By Mick Woodcock

Murder was never an everyday occurrence in territorial Arizona, despite what one might gather from the violence during the Pleasant Valley War and the shootings in Tombstone during its heyday.  Thus, the headline of an article in the July 30, 1887, Globe (Arizona) newspaper, the Arizona Silver Belt, announcing “A HOMICIDE AT BAKER’S BUTTE” is worthy of note as it resulted in a murder trial in the Yavapai County Courthouse in Prescott.  It also may have been the first time a crime scene was ever photographed in Arizona.

Baker’s Butte, on the road between Globe and Flagstaff, just north of Payson, was a well-known stopping point used by travelers as an overnight camp.  Andres Moreno and Knox Lee, traveling together, stopped there on July 16, 1887.  Mr. Moreno was hauling a load of household goods from Globe to Flagstaff; a trunk belonging to Mr. Lee was also in the load.  Reportedly, the men had been quarreling.  Exactly what happened on that day will never be known for sure, as there were no eyewitnesses.

Andres Moreno was killed by a gunshot.  Knox Lee claimed to have shot him in self defense. 

One of the first people on the scene was Dr. Edgar A. Mearns, the post surgeon at Fort Verde.  In his spare time, Dr. Mearns was studying Arizona’s wildlife -- birds in particular.  He was camping near Baker’s Butte on the day in question, and happened to have a camera with him for photographing birds.  He came along shortly after the shooting and took four photographs of Moreno’s body and the crime scene.  Photographs of such an event were rare in those days. 

Soon after the killing, the Arizona Silver Belt reported that, “A letter dated Baker’s Butte, July 20, says that coroner’s jury found that Moreno’s death was the result of a gunshot wound inflicted from a pistol in the hands of Knox Lee, and recommended that he be held for further examination.  Lee was taken to Prescott and incarcerated there to await further proceedings.”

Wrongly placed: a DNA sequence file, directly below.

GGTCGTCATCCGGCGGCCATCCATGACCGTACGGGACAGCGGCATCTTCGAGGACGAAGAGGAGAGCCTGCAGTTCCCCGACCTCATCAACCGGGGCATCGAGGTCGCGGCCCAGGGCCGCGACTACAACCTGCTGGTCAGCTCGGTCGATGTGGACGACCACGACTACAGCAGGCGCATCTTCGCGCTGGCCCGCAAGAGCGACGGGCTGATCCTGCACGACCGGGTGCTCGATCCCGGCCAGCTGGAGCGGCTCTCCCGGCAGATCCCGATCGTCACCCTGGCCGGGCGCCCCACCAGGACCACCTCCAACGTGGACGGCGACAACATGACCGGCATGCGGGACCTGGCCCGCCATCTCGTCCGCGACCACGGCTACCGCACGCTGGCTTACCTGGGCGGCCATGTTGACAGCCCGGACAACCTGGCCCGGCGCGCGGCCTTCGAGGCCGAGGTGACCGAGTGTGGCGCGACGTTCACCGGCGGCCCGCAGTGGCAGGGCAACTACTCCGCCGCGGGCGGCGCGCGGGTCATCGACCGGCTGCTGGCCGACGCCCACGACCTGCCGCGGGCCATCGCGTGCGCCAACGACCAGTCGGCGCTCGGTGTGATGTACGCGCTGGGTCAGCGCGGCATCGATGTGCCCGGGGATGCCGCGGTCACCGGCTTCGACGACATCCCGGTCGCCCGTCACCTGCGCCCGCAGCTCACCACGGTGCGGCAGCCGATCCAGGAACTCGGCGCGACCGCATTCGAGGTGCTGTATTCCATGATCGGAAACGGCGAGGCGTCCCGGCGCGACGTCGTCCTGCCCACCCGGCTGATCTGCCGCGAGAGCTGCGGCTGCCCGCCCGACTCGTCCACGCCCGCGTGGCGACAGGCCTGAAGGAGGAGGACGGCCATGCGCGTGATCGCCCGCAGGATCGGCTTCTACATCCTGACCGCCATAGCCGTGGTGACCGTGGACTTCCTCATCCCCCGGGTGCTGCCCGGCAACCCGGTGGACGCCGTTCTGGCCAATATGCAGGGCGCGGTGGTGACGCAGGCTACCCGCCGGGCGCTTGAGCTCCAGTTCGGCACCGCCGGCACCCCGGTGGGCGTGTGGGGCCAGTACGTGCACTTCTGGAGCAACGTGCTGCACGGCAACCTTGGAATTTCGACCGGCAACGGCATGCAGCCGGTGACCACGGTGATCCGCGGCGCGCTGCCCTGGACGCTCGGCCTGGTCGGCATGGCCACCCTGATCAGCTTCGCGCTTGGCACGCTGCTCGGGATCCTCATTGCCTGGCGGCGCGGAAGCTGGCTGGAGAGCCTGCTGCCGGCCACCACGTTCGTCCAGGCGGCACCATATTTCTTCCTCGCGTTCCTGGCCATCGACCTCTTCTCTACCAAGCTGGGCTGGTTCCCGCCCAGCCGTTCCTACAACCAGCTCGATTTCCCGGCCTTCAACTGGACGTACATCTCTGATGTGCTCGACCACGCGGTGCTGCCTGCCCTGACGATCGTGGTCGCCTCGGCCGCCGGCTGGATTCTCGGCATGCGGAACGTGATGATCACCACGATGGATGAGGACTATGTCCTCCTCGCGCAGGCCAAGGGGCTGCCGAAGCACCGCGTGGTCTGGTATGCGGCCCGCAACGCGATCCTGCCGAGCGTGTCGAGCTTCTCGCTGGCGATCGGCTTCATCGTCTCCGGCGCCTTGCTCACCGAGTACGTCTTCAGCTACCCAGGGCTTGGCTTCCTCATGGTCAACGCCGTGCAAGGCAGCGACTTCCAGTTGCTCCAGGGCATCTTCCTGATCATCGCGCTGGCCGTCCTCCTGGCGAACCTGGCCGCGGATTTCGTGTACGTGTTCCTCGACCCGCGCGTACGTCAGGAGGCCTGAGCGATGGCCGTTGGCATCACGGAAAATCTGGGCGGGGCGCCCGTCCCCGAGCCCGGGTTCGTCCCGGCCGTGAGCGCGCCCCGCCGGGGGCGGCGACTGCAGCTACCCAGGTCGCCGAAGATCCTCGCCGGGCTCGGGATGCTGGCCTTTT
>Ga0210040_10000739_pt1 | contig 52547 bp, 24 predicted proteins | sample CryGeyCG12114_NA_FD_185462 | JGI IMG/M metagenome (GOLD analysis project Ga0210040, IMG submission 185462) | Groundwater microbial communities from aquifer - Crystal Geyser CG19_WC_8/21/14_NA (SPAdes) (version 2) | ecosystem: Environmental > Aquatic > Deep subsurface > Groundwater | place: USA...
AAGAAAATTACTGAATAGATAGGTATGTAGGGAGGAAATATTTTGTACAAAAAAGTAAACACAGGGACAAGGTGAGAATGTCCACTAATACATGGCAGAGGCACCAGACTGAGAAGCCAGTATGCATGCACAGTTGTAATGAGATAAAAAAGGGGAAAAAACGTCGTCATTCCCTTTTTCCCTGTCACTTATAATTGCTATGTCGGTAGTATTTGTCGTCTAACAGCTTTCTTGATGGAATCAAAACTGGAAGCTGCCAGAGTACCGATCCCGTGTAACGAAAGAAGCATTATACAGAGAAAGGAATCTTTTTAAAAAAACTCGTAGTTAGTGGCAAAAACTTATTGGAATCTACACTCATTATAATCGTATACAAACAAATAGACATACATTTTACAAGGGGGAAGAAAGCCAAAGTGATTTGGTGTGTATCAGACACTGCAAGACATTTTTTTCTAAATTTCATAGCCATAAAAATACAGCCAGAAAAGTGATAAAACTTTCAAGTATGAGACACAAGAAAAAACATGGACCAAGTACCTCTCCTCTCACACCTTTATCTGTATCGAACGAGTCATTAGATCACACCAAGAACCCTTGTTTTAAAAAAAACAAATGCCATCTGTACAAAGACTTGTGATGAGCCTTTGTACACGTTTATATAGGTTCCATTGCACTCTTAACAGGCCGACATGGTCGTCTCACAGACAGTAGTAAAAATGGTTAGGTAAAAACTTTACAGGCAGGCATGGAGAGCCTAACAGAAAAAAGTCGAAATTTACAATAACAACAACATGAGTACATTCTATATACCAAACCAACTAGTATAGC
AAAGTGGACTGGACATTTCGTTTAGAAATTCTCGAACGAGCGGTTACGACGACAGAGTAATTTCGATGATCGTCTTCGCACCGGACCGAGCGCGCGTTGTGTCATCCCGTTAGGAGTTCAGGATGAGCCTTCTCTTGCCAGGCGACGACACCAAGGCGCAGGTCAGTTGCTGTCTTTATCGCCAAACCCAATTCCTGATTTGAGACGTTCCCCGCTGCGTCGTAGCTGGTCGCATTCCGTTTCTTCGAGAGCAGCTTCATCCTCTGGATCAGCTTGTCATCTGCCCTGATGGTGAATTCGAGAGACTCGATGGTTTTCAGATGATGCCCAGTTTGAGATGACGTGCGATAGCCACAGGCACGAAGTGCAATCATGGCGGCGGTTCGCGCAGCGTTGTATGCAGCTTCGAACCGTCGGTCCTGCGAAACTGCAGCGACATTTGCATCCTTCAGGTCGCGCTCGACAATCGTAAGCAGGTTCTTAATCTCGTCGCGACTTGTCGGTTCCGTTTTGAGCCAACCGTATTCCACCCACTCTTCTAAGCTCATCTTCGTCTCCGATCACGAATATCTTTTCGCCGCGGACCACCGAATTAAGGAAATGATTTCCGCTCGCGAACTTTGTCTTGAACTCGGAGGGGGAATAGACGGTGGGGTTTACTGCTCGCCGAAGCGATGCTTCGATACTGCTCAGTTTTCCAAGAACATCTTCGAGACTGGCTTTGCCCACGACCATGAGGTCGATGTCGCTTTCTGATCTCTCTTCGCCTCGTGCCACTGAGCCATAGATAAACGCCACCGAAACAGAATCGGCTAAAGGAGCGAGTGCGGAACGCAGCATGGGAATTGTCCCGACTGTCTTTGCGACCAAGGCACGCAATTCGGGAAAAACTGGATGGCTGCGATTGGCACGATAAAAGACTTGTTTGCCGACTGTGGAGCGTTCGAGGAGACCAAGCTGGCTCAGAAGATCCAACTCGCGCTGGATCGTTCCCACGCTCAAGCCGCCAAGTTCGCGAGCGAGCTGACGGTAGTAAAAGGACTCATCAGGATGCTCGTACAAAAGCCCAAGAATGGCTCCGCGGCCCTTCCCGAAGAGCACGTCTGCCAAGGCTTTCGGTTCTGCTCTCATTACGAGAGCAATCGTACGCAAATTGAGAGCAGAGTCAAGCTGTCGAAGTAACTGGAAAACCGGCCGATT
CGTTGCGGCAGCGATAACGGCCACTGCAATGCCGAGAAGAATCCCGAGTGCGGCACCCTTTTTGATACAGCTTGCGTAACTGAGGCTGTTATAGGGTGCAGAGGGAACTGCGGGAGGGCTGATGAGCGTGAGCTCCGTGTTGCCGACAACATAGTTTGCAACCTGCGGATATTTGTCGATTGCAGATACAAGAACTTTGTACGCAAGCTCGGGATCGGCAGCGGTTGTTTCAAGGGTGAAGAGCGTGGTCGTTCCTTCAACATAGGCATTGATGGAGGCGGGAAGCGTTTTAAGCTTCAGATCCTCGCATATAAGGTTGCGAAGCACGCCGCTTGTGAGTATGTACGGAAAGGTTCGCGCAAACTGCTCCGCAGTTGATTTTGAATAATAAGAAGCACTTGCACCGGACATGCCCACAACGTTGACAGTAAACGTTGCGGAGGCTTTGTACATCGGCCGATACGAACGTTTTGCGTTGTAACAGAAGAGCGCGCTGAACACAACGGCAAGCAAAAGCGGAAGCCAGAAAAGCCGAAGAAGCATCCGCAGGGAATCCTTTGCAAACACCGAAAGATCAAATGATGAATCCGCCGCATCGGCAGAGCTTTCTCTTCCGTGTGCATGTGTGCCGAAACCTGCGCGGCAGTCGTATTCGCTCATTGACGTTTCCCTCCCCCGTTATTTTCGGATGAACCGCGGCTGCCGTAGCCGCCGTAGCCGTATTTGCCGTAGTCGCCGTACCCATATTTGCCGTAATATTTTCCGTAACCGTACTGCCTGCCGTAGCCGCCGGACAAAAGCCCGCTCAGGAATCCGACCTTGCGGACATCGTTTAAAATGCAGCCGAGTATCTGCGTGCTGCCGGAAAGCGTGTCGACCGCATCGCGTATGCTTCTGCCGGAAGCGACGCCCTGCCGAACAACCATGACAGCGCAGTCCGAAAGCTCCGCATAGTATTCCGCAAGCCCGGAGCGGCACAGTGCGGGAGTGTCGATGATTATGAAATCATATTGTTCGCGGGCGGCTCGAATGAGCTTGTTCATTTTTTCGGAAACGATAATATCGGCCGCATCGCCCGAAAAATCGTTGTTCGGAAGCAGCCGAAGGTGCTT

The Arizona Weekly Journal Miner reprinted another article from the Arizona Silver Belt’s August 31, 1887, edition, introducing comments by Army surgeon C. Anderson. “The Doctor was present and participated in the postmortem during the session of the inquest over Moreno’s remains.  He exhibited to us four photographic views illustrating the scene of the killing, position of the deceased when he fell, position of the gun resting in his hand, and the place where Moreno fell.  The explanation given by the Doctor leads to the belief that [Moreno’s] gun was placed in position as shown in the photograph, after the shooting, there being no mark on the ground showing where it struck, at the time Moreno pitched forward after being shot.”  The Doctor reported that the examination showed Moreno was shot in the back of the head.

Knox Lee was brought to trial on December 7, 1887.  Dr. Mearns testified in the case, and his four photographs were introduced into evidence.  Presumably, the Doctor’s testimony and the photographic evidence countered Mr. Lee’s claim of self defense.  As reported in the Arizona Weekly Journal Miner, when the jury came back with its first verdict, the judge asked if the verdict was unanimous, whereupon one of the jurors said it was as long as the judge would not impose too harsh as sentence.  The judge sent them back to deliberate until they had a verdict they could agree on, with no conditions tied to it. They soon returned with the verdict of involuntary manslaughter.

On December 14, 1887, the Arizona Weekly Journal Miner reported, “Knox Lee, whom a jury found guilty of INVOLUNTARY MANSLAUGHTER, in the killing of a Mexican, with whom he was traveling, looked pale and care worn, and was told by the Judge, that his failing and delicate health had been taken into consideration and his sentence on that account was proportionately lighter than it otherwise would have been, and the penalty fixed at six years, an extremely light one in face of all the circumstances connected with this crime.”

In April 1889, Territorial Governor Conrad Zulick pardoned six men then incarcerated at the penitentiary at Yuma.  Among them was Knox Lee.  So far as is known, this is the last mention of him in the territorial historical record.

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